San Francisco, Calif., Feb 2, 2013 / 06:02 am America/Denver (CNA).
Brothers John and Jim Harbaugh, coaches of the Baltimore Ravens and San Francisco 49ers, respectively, have seen their fair share of sibling rivalry – but this weekend's Super Bowl should prove to be a contest like no other.
The last time the brothers squared off on the same field was Thanksgiving of 2011 where John led his Baltimore Ravens to a victory over Jim’s San Francisco 49ers, while at the same time putting an end to his eight-game winning streak.
The Harbaughs will face off on the same field again on Feb. 3 for Super Bowl XLVII. This time, they’ll make history as the only set of brothers coaching opposing teams in a championship game, not just in football, but in any major sports in the U.S.
Perhaps more necessary than skills and professional training will be the faith both brothers, who were born 15 months apart, learned from their parents, Jack and Jackie, in this game.
Fr. Edward Inyanwachi, pastor of St. Raymond Catholic Church in Menlo Park, Calif. described Jim and his wife Sarah as “active parishioners” and said the parish will “be rooting for him to win in this big game.”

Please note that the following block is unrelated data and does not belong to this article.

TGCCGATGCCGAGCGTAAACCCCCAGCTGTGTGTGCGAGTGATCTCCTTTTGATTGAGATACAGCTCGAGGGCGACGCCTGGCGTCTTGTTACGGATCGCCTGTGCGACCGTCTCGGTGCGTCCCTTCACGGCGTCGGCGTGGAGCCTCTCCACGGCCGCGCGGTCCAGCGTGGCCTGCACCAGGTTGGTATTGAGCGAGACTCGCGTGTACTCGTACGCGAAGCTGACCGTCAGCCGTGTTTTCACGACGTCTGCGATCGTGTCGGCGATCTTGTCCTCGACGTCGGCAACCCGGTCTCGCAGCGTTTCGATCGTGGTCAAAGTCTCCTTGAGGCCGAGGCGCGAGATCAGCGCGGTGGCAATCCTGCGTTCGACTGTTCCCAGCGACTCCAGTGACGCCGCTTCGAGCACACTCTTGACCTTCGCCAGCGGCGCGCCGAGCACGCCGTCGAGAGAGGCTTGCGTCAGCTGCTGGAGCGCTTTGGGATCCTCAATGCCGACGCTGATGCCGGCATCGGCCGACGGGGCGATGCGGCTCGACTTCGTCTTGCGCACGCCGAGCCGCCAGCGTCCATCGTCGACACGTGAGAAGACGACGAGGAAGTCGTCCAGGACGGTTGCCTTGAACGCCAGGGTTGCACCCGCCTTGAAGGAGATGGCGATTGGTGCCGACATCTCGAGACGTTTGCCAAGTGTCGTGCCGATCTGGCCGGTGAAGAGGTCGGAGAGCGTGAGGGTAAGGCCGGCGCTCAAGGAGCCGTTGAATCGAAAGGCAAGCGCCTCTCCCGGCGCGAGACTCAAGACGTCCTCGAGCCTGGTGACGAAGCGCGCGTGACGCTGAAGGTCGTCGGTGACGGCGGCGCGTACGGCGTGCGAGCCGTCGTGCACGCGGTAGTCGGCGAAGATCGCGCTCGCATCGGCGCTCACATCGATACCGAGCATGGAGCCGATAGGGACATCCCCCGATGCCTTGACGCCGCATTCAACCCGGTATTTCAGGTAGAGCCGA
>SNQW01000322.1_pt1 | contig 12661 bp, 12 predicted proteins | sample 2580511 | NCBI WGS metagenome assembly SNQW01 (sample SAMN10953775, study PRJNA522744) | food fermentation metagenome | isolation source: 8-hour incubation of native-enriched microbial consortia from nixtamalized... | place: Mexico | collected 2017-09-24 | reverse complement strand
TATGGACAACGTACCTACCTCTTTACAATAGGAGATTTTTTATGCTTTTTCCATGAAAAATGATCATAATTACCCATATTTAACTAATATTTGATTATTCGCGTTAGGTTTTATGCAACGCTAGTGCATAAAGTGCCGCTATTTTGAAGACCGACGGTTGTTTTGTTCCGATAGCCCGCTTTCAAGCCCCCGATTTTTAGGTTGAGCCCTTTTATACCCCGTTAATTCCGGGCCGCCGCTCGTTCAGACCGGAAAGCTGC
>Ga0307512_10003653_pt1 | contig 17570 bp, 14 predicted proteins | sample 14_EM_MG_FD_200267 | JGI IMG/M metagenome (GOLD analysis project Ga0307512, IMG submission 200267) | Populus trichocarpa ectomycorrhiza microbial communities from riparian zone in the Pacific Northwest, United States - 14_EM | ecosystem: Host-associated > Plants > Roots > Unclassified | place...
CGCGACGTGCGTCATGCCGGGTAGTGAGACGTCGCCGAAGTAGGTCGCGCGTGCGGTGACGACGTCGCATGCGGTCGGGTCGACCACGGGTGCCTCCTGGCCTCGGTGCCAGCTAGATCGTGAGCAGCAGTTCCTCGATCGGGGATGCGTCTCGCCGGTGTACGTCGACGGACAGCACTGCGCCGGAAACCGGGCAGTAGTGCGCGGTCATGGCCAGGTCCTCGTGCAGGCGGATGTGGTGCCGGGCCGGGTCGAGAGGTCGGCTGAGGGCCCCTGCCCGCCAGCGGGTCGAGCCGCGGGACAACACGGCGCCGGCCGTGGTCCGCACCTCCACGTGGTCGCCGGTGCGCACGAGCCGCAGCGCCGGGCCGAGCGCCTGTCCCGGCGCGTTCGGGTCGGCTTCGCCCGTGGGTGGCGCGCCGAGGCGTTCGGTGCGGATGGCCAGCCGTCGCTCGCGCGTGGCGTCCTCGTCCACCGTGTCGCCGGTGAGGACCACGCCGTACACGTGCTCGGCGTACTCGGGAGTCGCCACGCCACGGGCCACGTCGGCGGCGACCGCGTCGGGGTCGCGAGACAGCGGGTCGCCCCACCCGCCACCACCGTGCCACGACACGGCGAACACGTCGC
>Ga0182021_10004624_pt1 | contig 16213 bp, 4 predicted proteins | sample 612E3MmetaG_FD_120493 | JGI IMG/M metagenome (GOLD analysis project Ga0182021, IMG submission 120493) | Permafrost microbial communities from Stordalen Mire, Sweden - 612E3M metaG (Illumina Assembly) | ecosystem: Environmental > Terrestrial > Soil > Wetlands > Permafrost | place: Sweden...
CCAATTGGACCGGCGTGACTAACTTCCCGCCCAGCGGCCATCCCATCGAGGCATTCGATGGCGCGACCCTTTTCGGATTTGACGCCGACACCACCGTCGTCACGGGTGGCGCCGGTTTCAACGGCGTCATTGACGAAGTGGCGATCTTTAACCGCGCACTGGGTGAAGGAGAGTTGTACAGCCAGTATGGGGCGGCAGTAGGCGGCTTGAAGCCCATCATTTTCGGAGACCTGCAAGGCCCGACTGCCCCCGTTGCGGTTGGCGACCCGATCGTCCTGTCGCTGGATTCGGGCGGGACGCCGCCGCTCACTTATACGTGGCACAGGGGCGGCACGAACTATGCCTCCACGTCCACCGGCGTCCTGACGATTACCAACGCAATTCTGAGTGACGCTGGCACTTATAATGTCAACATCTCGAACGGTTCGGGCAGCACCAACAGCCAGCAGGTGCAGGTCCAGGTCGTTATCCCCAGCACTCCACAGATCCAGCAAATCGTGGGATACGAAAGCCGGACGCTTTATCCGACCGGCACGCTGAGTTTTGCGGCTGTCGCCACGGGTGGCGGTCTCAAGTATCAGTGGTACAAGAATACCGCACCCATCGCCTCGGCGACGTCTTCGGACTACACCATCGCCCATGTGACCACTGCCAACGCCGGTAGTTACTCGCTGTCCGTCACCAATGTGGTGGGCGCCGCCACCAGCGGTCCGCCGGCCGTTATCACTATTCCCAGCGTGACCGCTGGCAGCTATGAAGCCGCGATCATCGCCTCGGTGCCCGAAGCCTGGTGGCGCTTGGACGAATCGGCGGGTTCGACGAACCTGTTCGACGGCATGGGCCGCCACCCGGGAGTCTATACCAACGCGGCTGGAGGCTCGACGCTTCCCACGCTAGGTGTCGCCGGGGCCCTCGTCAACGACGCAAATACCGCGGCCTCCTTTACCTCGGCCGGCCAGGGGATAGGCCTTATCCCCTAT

“We are proud of the work he has done with the 49ers,” Fr. Inyanwachi told CNA Feb. 1, “but even more proud of his faith in Christ as what keeps him grounded in life.”
Jim, a father of six, spoke with CNA last summer about his work with Santisimo Sacramento, a Catholic sponsorship program to aid impoverished families in Peru.
During a trip to visit some of the charity’s recipients, he said, “I’ve always been struck by the attendance and the joy they have for Mass,” adding that the pews are filled with faithful at daily evening Masses.
“You can only describe that as the fruit of the Holy Spirit,” Jim said.
In an interview with Catholic Review, the Archdiocese of Baltimore’s newspaper, John shared that he prays during games, not to win, but “for God to stay close to me.”
The Ravens coach and father of one said he strives to look out for his team as a shepherd would his flock to keep them, “moving in the right direction to get them to the pasture we want them to graze in.”
John, who is a parishioner at The Cathedral of Mary Our Queen in Homeland, Md., also revived the long-dormant practice of organizing the Ravens’ Mass on game day.
“He’s very prayerful during Mass and very attentive to what I have to share in the homily,” Father Christopher Whatley, the team’s chaplain told the Catholic Review. “He’s there to gain some spiritual nourishment.”
Whatever the outcome of Sunday’s game, “...at the end of the day, it is still about family and feelings for one another,” Jackie Harbaugh said, ESPNW reported.